ArtLifting helps homeless artists sell their work



“I don’t want a handout—I just want an opportunity.”

Liz Powers heard those words from many of the homeless she was working to help while volunteering to do casework as an undergraduate at Harvard. She always heard from her clients that they were lonely and looking to find purpose and a community.

As a lifelong artist, Powers saw a perfect opportunity to fill those needs through art groups, allowing homeless people to create and share their artwork. She began her first groups in Cambridge, which gave people a chance to develop a community and create value through their artwork.

Though she originally began with just four artists, Powers soon found there were already more than 1,000 similar art groups around the country. That’s when the idea was born for ArtLifting, a national marketplace of artwork produced by homeless artists..

ArtLifting now sells originals, prints and cellphone cases of artwork by homeless and disabled artists, giving people around the world the opportunity to support these artists and bringing dignity through work to the artists themselves.

Powers has a background in social work, and her brother brought the business expertise—together, they started ArtLifting with just $4,000 in their savings, primarily for legal filing. They didn’t have money for marketing but were quickly profiled by The Boston Globe. In the first few weeks, ArtLifting had more than $10,000 in sales.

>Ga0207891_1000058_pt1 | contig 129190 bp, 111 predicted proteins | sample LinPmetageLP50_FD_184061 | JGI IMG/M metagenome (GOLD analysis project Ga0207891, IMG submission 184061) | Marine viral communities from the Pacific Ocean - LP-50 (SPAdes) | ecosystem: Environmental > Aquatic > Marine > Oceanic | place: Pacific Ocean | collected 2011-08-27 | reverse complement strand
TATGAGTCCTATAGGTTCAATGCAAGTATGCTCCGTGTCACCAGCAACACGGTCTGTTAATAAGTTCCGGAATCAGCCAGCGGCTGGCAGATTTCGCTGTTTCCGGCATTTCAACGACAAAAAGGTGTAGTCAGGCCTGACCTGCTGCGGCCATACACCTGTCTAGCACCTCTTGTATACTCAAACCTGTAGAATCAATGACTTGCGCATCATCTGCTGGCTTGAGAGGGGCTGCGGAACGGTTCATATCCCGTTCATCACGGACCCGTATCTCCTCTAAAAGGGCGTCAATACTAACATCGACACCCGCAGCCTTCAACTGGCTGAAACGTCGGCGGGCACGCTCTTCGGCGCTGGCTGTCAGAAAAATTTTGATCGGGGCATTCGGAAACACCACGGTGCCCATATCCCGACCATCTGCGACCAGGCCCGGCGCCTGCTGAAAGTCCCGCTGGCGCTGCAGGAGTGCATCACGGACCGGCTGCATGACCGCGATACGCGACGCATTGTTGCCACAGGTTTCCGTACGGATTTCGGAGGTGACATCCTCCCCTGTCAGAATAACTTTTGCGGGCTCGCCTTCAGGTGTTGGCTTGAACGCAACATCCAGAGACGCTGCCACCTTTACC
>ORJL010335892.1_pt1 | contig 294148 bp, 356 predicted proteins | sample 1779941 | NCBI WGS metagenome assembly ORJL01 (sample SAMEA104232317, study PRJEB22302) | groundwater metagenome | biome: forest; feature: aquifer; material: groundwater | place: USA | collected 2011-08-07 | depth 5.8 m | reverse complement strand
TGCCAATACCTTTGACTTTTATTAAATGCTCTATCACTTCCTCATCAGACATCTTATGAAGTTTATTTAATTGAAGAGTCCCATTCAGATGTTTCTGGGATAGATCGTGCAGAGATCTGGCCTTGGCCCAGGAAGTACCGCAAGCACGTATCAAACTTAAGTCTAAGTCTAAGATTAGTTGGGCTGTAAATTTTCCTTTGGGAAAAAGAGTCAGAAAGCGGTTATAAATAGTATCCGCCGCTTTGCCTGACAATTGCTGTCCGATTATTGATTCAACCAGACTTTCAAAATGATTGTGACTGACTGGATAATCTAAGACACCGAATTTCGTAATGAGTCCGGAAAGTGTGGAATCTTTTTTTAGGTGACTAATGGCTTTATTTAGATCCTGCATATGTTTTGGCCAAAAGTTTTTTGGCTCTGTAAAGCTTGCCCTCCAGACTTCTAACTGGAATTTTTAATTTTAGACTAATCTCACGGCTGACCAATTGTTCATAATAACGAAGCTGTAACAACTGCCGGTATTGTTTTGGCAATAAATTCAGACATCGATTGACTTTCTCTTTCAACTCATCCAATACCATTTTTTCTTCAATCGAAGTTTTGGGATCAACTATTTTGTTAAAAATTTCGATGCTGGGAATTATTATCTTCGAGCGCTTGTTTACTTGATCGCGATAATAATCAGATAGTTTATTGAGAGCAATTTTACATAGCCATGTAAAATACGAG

One artist who has been powerfully affected by ArtLifting was Scott Benner, a steelworker who lost his job during the recession. He had trouble finding a new job due to serious health issues that prohibited him from operating heavy equipment. When Benner’s wife got cancer, the medical bills stacked up. He burned through his life savings and ended up homeless.

Benner told Powers that he had been an artist his whole life but that no one had seen his work before. Today, thanks to ArtLifting, Benner has sold originals for as much as $25,000 and has been featured on the Today Show and the cover of the New York Times business section.

Nick Morse, 28, is another artist who has experienced unimaginable joy through ArtLifting. Morse has autism and is non-verbal, so he speaks by creating art. “Even though he can’t speak, it’s clear that he knows his talent is being recognized,” said Powers.

When Morse first received a check after a large corporate sale of his artwork, his giant smile reflected the deep happiness ArtLifting was able to provide.

Three years after its founding, ArtLifting has 100 artists in 16 states, selling work in 46 states and around the world. In the past year, ArtLifting has been building up corporate sales as well and has accrued more than 40 corporate clients.

For ArtLifting artists, the knowledge that their work has been seen around the world is transformative and inspiring, creating deep meaning and fulfillment in the lives of those who need it most.

Published on OpportunityLives